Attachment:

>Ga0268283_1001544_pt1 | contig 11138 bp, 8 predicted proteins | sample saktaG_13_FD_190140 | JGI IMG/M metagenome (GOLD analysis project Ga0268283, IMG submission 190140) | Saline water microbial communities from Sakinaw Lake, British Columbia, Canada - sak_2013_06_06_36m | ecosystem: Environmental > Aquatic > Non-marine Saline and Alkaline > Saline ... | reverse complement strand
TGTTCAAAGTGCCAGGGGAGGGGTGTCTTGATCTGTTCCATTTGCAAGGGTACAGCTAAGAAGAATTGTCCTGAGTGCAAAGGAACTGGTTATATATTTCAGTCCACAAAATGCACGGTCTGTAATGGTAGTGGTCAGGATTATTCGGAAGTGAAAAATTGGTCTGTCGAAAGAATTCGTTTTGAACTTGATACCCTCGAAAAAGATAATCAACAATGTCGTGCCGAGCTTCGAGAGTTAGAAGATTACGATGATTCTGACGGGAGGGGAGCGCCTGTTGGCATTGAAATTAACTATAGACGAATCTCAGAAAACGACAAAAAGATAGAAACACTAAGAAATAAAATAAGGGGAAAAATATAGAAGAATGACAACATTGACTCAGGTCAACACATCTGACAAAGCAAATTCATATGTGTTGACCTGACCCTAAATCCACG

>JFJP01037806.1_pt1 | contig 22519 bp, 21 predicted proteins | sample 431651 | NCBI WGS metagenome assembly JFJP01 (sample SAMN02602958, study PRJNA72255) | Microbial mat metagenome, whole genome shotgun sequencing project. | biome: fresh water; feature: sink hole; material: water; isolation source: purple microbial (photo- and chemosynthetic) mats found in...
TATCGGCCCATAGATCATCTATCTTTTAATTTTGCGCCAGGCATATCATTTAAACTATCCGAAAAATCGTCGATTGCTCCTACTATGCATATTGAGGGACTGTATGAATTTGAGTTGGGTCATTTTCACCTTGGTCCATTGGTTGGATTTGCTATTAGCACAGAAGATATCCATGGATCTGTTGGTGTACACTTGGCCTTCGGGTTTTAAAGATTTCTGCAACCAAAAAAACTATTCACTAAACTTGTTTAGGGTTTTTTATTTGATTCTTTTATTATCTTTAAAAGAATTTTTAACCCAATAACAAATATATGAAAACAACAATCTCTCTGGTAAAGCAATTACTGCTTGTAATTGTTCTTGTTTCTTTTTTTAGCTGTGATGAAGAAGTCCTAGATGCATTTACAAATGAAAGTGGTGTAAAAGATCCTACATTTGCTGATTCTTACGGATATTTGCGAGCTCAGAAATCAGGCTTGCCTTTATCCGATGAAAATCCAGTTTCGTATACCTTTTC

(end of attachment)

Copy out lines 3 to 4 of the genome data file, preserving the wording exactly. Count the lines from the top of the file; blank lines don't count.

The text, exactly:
>JFJP01037806.1_pt1 | contig 22519 bp, 21 predicted proteins | sample 431651 | NCBI WGS metagenome assembly JFJP01 (sample SAMN02602958, study PRJNA72255) | Microbial mat metagenome, whole genome shotgun sequencing project. | biome: fresh water; feature: sink hole; material: water; isolation source: purple microbial (photo- and chemosynthetic) mats found in...
TATCGGCCCATAGATCATCTATCTTTTAATTTTGCGCCAGGCATATCATTTAAACTATCCGAAAAATCGTCGATTGCTCCTACTATGCATATTGAGGGACTGTATGAATTTGAGTTGGGTCATTTTCACCTTGGTCCATTGGTTGGATTTGCTATTAGCACAGAAGATATCCATGGATCTGTTGGTGTACACTTGGCCTTCGGGTTTTAAAGATTTCTGCAACCAAAAAAACTATTCACTAAACTTGTTTAGGGTTTTTTATTTGATTCTTTTATTATCTTTAAAAGAATTTTTAACCCAATAACAAATATATGAAAACAACAATCTCTCTGGTAAAGCAATTACTGCTTGTAATTGTTCTTGTTTCTTTTTTTAGCTGTGATGAAGAAGTCCTAGATGCATTTACAAATGAAAGTGGTGTAAAAGATCCTACATTTGCTGATTCTTACGGATATTTGCGAGCTCAGAAATCAGGCTTGCCTTTATCCGATGAAAATCCAGTTTCGTATACCTTTTC